Jessie Coles Grayson

From Wikipedia, the free encyclopedia
Jump to navigation Jump to search
Jessie Coles Grayson
Jessie Coles Grayson.jpg
Jessie Coles

(1886-03-07)March 7, 1886
DiedFebruary 27, 1953(1953-02-27) (aged 66)
OccupationActress, singer
Years active1921–1953
Spouse(s)Garner Van Grayson

Jessie Coles Grayson (also credited as Jessie Grayson and Jessica Grayson) (March 7, 1886 – February 27, 1953) was an African-American singer and actress, known for The Little Foxes (1941), Cass Timberlane (1947) and Homecoming (1948).


Grayson was born in 1886 in Albia, Iowa.[1][2] She lived in Los Angeles from the age of eight,[1][2] and after marrying Garner Van Grayson,[2] with whom she had a daughter and a son,[1] moved to Portland, Oregon.[1][2][3] She studied with Portland voice teacher J. William Belcher,[4] and, during the 1920s and 1930s, performed on stage and radio as a contralto soloist.[4][3][5][6] In 1929, before a performance at a concert in Seattle, she was advertised as "Portland's Famous Contralto", [7] and a review in the Northwest Enterprise said, "Mrs. Grayson proved herself an artist in every sense of the word. She is a master of contralto voice which she uses effectively and without exaggeration."[7]

Grayson was active in civic organisations. She was elected as a secretary of the National Association of Colored Women in 1928,[8][9] was on the Portland committee of the National Association for the Advancement of Colored People in 1929,[10] and was president of the Oregon Federated Club Women in 1936.[11] In the late 1930s and early 1940s, she was active in the YWCA in California.[12][13] In 1944, she was named as "the outstanding woman for 1943" by the Xi Alpha chapter of the Zeta Phi Beta sorority in Pittsburgh.[14] Her hobby was collecting rare American pottery.[15] She died on February 27, 1953 in Los Angeles County, California, USA.[16]

Acting career[edit]

Bette Davis and Jessie Grayson in The Little Foxes

Grayson's first screen role was in 1939 in the all-black film One Dark Night,[1] intended as an African-American version of the Hardy films.[17] She was next cast in The Little Foxes in 1941,[1][5][18] in the role of Addie.[19][18] One review of the film reported that Grayson "had never been on the screen before",[20] and that "absolutely unknown, [she] got the job by telephoning [the casting director], who was so intrigued by the quality of her voice that he arranged the test which landed her the part."[20] Another explained that she "braved the Goldwyn studios when she learned through friends of the role in The Little Foxes. She had taken part in a few non-professional theatricals in ... Los Angeles, but had practically no contact with the theatre or films. Given a test, she won out over many veteran .. players".[21] She was described as "a fine character actress" and her role of Addie "the wise "aristocratic" servant who is one of the dominant characters in the picture."[22]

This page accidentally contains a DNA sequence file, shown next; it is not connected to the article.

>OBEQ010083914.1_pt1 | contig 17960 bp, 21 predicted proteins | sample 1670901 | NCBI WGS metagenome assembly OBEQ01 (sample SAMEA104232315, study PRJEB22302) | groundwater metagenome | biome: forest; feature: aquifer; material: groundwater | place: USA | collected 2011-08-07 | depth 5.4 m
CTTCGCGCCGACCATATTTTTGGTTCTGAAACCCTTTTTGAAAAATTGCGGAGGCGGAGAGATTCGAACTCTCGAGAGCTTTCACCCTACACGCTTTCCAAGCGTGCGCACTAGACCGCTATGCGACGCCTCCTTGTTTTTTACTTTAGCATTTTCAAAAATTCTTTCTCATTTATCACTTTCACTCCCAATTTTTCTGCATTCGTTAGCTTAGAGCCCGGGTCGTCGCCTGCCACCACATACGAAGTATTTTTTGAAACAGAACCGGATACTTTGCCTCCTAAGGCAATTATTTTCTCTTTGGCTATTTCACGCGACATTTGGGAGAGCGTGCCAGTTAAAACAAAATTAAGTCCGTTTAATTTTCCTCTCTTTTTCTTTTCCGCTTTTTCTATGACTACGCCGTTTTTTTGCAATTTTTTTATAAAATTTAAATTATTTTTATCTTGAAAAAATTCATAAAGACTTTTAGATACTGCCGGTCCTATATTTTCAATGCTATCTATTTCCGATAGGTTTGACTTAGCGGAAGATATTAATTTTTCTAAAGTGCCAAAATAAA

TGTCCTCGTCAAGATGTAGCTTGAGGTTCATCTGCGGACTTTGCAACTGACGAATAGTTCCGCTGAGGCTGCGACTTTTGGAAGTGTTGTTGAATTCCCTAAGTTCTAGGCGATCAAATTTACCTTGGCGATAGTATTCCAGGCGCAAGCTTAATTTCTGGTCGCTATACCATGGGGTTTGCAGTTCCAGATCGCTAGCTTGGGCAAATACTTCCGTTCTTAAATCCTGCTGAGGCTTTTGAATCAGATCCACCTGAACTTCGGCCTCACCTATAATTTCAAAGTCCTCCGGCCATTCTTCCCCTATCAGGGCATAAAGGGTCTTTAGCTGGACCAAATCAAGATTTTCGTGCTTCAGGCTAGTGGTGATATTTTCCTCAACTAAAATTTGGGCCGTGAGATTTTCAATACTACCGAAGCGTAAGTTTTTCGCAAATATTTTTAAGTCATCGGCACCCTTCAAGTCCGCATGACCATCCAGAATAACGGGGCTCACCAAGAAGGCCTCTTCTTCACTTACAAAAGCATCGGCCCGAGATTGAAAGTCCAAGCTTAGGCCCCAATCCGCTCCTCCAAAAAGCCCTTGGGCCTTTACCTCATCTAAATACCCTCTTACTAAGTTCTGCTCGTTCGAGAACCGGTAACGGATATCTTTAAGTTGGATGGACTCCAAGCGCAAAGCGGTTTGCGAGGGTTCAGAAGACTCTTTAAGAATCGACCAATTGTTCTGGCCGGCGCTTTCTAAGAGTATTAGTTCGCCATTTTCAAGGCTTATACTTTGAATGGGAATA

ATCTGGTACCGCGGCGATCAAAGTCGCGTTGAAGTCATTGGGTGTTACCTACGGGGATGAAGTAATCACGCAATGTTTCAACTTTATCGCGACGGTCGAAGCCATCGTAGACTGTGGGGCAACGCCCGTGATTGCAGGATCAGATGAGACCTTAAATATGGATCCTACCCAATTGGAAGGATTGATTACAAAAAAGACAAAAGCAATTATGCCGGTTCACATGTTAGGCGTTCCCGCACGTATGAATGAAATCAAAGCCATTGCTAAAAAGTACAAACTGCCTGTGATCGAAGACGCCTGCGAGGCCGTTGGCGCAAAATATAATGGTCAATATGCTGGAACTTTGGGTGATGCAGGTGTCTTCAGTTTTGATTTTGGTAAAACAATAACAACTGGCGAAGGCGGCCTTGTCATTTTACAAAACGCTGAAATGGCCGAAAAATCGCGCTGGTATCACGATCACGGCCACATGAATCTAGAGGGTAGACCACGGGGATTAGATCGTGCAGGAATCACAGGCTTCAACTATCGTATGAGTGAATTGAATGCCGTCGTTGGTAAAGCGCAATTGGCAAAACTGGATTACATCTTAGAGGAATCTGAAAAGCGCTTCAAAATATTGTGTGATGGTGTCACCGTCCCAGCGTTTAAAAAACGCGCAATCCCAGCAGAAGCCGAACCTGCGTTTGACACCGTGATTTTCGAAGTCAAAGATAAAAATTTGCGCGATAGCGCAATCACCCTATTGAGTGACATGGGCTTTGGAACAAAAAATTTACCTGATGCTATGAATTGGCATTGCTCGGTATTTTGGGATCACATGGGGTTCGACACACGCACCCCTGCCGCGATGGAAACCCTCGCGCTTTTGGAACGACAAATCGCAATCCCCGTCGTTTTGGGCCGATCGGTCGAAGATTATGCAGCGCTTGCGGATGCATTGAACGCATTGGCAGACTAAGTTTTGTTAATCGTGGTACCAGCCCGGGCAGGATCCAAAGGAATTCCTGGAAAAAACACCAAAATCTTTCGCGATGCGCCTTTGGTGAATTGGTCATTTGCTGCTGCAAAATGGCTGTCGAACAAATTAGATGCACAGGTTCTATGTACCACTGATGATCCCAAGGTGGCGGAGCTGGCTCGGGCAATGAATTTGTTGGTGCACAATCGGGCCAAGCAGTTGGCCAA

Jessie Grayson and Bonita Granville in the 1943 film Syncopation

In their review of Syncopation (1942),[1] in which Grayson played a blues-singing servant[23] whose young son is musical, the African-American newspaper Amsterdam News reported that Grayson's role was not that of an "Aunt Dinah", and saw in the film evidence of a move in Hollywood to represent African-Americans more positively.[24] One reviewer considered that the best acting in a film that otherwise disappointed was from the African-American actors, including Grayson, saying "They play naturally in settings that seem authentic. If the rest of "Syncopation" reached their level the [movie theater] might have had something to shout about."[25]
Grayson's role in Cass Timberlane was also considered significant, as she "counsels and listens to Judge [Timberlane] throughout the picture".[15] The magazine Ebony and the 1948 edition of the Negro Who’s Who in California both noted that "the Negro maid [is] called for the first time on the screen " 'Mrs.' Higby".[6][15][26][27][28] The Pittsburgh Courier quoted the director, George Sidney, as saying, "I think six years ago we would have cast a comedy performer in it. But the war has made us more conscious ... more aware of that Negro comic and mammy roles, like Jewish comics and Italian pushcart peddlers, have become unfair, dangerous symbols. So ... we wanted a normal, intelligent character actress ..." hence Mrs. Grayson."[26]